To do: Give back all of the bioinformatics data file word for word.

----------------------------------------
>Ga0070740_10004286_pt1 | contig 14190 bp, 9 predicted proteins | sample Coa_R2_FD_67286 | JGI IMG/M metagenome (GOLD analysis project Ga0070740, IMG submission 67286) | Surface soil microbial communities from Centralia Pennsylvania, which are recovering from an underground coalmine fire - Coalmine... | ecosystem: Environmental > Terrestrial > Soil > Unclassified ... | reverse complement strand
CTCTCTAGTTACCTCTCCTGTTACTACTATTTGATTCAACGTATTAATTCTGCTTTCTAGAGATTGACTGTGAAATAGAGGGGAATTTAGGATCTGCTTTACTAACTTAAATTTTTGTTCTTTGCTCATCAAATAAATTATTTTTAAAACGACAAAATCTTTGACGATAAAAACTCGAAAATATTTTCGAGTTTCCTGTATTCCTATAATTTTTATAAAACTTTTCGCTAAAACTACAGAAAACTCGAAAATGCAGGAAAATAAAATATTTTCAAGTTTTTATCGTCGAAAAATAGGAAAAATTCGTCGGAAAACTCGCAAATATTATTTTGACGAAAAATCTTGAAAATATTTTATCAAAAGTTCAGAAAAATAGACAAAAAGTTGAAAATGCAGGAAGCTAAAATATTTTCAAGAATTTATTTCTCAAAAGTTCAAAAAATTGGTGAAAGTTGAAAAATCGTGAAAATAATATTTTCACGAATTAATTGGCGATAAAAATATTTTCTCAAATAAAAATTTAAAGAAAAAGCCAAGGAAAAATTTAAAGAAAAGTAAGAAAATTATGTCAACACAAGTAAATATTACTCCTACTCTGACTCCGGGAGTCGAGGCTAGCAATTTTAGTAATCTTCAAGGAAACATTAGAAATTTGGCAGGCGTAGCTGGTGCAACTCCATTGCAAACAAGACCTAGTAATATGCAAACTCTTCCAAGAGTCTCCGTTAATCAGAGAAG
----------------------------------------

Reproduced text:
>Ga0070740_10004286_pt1 | contig 14190 bp, 9 predicted proteins | sample Coa_R2_FD_67286 | JGI IMG/M metagenome (GOLD analysis project Ga0070740, IMG submission 67286) | Surface soil microbial communities from Centralia Pennsylvania, which are recovering from an underground coalmine fire - Coalmine... | ecosystem: Environmental > Terrestrial > Soil > Unclassified ... | reverse complement strand
CTCTCTAGTTACCTCTCCTGTTACTACTATTTGATTCAACGTATTAATTCTGCTTTCTAGAGATTGACTGTGAAATAGAGGGGAATTTAGGATCTGCTTTACTAACTTAAATTTTTGTTCTTTGCTCATCAAATAAATTATTTTTAAAACGACAAAATCTTTGACGATAAAAACTCGAAAATATTTTCGAGTTTCCTGTATTCCTATAATTTTTATAAAACTTTTCGCTAAAACTACAGAAAACTCGAAAATGCAGGAAAATAAAATATTTTCAAGTTTTTATCGTCGAAAAATAGGAAAAATTCGTCGGAAAACTCGCAAATATTATTTTGACGAAAAATCTTGAAAATATTTTATCAAAAGTTCAGAAAAATAGACAAAAAGTTGAAAATGCAGGAAGCTAAAATATTTTCAAGAATTTATTTCTCAAAAGTTCAAAAAATTGGTGAAAGTTGAAAAATCGTGAAAATAATATTTTCACGAATTAATTGGCGATAAAAATATTTTCTCAAATAAAAATTTAAAGAAAAAGCCAAGGAAAAATTTAAAGAAAAGTAAGAAAATTATGTCAACACAAGTAAATATTACTCCTACTCTGACTCCGGGAGTCGAGGCTAGCAATTTTAGTAATCTTCAAGGAAACATTAGAAATTTGGCAGGCGTAGCTGGTGCAACTCCATTGCAAACAAGACCTAGTAATATGCAAACTCTTCCAAGAGTCTCCGTTAATCAGAGAAG